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70 borrowed words 70個英語外來詞

更新時間 2013年 9月 9日, 星期一 - 格林尼治標準時間09:28
  • Santorini

    The word archipelago comes from the Italian 'arcipelago'.

    It might have first referred to the Aegean Sea, notable for its large numbers of islands.

  • Bananas

    The word banana came to English through Spanish or Portuguese, who themselves borrowed it from a West African language.

    The banana itself was introduced to South and Central America from Africa in the 1500s.

  • Venice bank

    Bank, to describe a financial institution, appeared in the late 15th Century, probably from the Italian 'banca'.

    It is related to the word 'bench': the first 'banks' were in fact the tables or benches on which moneylenders did business.

  • Cashew nuts

    Cashew nuts get their English name from the Portuguese tropical fruit 'caju', a word which has its origins in the native Brazilian language Tupi.

  • Coffee beans

    The word coffee comes from the Arabic word 'qahwa'.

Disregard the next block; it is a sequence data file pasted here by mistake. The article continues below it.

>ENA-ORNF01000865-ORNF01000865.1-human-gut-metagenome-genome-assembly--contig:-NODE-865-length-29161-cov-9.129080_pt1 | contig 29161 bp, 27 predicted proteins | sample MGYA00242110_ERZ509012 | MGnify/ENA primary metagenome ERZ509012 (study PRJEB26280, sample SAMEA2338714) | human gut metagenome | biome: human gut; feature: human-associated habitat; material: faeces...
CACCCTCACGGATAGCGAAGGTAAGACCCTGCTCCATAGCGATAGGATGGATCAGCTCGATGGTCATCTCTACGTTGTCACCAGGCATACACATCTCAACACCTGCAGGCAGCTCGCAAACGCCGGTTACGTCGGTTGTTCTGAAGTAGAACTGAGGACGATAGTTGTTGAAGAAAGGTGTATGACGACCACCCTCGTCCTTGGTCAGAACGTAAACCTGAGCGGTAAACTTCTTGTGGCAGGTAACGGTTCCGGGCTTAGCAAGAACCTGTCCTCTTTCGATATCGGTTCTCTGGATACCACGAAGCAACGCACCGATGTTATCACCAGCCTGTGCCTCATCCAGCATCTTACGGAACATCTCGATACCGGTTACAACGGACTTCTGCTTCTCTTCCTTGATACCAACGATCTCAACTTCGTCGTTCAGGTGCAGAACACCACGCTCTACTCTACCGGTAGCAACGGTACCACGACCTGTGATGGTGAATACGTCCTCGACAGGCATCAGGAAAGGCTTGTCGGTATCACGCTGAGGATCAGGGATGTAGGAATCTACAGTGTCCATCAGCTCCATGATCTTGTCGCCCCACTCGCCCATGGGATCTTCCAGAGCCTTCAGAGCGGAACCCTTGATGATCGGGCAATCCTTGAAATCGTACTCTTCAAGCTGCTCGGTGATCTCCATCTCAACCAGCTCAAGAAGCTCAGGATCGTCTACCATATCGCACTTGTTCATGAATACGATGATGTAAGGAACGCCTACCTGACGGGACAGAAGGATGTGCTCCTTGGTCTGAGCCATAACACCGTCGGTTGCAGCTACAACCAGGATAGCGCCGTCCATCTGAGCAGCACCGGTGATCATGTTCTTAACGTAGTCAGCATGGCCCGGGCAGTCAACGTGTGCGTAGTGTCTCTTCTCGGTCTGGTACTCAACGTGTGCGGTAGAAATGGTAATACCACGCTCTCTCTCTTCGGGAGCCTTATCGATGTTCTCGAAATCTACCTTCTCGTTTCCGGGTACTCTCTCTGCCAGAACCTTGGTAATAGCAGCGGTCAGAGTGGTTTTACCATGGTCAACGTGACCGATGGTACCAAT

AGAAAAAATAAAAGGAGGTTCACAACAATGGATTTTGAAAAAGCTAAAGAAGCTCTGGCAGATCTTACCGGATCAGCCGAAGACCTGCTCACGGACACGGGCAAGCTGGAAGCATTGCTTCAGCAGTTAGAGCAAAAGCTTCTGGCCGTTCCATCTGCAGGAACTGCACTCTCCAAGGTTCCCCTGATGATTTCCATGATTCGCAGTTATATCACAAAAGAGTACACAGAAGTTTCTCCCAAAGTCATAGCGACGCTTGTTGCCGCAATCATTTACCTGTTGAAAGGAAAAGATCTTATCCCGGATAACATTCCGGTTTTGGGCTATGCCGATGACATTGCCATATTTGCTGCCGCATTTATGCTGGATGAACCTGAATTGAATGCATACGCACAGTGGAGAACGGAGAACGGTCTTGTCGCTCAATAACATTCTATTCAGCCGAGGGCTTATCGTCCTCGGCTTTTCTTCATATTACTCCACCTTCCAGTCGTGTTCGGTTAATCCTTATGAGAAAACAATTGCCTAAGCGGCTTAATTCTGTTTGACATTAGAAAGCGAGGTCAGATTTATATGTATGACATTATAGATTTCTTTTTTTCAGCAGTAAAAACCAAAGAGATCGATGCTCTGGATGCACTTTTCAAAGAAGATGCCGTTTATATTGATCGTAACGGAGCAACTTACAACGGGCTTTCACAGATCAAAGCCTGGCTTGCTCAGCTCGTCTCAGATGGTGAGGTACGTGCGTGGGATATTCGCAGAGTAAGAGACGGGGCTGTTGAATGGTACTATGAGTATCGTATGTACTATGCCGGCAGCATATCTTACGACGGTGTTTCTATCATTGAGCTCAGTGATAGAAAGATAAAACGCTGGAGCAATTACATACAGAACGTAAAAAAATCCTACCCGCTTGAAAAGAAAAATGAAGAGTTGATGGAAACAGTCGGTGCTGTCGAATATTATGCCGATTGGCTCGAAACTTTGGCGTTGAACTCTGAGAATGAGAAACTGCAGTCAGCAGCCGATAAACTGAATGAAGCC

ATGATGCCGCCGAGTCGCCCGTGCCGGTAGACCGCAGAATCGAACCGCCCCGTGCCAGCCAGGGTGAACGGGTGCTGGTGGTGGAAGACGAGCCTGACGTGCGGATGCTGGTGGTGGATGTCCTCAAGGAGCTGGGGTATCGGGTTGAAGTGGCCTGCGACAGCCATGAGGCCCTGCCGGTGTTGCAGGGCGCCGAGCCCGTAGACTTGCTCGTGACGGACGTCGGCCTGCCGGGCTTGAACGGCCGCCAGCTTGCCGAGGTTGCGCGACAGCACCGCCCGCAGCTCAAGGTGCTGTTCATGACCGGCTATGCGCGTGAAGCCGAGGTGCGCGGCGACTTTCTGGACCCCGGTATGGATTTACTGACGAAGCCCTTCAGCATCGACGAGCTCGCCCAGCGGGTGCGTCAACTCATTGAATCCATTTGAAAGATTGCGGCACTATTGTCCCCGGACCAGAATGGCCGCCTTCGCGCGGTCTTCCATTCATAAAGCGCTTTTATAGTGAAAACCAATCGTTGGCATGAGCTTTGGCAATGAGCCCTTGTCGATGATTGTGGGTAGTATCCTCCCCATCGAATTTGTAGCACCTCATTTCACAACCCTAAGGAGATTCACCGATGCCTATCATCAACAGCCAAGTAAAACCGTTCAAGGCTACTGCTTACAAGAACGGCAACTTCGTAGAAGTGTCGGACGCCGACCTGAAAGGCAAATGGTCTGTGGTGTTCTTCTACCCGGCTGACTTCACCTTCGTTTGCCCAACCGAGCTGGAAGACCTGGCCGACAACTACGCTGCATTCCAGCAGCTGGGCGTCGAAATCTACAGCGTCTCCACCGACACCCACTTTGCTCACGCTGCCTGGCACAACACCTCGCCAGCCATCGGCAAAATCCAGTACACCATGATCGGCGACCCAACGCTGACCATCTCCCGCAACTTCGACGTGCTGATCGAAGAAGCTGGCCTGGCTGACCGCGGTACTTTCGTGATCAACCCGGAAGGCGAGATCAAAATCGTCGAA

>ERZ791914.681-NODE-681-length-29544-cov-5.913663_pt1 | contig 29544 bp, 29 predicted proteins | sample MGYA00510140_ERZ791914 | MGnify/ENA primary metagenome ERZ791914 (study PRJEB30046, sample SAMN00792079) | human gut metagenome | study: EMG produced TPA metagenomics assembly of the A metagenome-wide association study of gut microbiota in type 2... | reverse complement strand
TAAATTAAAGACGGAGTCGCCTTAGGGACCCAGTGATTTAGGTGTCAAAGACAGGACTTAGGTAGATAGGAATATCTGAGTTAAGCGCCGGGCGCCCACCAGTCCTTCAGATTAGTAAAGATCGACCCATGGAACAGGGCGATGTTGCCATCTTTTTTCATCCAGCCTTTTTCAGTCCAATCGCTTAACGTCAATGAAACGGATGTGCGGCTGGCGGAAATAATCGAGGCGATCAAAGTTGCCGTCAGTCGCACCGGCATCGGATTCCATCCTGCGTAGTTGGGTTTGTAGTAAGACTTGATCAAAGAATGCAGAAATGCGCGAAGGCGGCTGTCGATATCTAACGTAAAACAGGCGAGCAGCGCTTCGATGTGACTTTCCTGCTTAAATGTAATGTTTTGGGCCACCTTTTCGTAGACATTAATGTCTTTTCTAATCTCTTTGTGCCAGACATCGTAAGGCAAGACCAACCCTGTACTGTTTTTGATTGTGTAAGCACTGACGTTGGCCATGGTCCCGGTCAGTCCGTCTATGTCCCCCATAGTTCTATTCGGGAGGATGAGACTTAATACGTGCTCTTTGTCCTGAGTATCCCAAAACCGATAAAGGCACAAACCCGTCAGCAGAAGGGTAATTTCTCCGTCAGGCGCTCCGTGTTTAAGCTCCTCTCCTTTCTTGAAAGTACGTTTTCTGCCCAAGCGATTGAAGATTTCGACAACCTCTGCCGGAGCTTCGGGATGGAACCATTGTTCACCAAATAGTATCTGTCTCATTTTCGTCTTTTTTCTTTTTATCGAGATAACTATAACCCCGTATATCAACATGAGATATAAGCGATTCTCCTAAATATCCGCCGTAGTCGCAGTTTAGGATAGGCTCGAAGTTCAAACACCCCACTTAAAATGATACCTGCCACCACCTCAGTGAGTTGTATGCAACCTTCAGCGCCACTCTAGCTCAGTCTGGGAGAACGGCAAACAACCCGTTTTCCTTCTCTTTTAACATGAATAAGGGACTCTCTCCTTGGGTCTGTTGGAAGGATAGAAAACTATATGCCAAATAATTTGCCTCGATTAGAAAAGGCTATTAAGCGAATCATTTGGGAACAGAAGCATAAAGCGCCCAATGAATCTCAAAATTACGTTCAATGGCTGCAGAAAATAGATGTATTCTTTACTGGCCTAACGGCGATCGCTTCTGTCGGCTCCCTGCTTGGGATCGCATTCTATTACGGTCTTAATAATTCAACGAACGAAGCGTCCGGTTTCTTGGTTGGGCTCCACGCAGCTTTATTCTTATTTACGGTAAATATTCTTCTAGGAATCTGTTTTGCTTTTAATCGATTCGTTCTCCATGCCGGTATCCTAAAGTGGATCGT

40% of the world's coffee is produced by Columbia and Brazil.

  • A cruise ship

    The word cruise comes from the Dutch verb 'kruisen', meaning 'to cross', and 'to sail to and from somewhere'.

  • Two jaguars

    The word jaguar comes from Portuguese, and is originally from the Brazilian native language Tupi.

    The jaguar is a big cat and the third-largest feline after the tiger and the lion.

  • Books

    Novel comes from the Italian word 'novella' and originally meant 'new story'.

    Orangutan comes from the Malay 'orang utan' which literally means 'person of the forest'.

  • An orangutan

    Orangutan comes from the Malay 'orang utan', which literally means 'person of the forest'.

    Orangutans are the only apes from Asia.

  • A person on skis

    The word ski came from Norwegian in the mid-1800s.

    It is related to the Old Norse word 'skíth' for snowshoe. It meant literally 'stick of wood'.

  • Santa Claus

    Santa Claus comes from a Dutch name for Saint Nicholas: 'Sante Klaas'.

    In the UK, some people call Santa Claus 'Father Christmas'.

  • A cup of tea

    British people are known for their love of tea.

    The word has a Chinese origin, from the Amoy dialect word for tea, which is pronounced 'dey'.

    Its use to describe an afternoon meal is from the 1700s.

  • A volcano

    Volcano comes from the Italian 'vulcano', and is connected to the name of the Roman god of fire, Vulcan.

  • Two zebra

    White with black stripes, or black with white stripes?

    Like the animal, the origin of the word zebra confuses experts.

    It might come from Italian via Portuguese or from Spanish.

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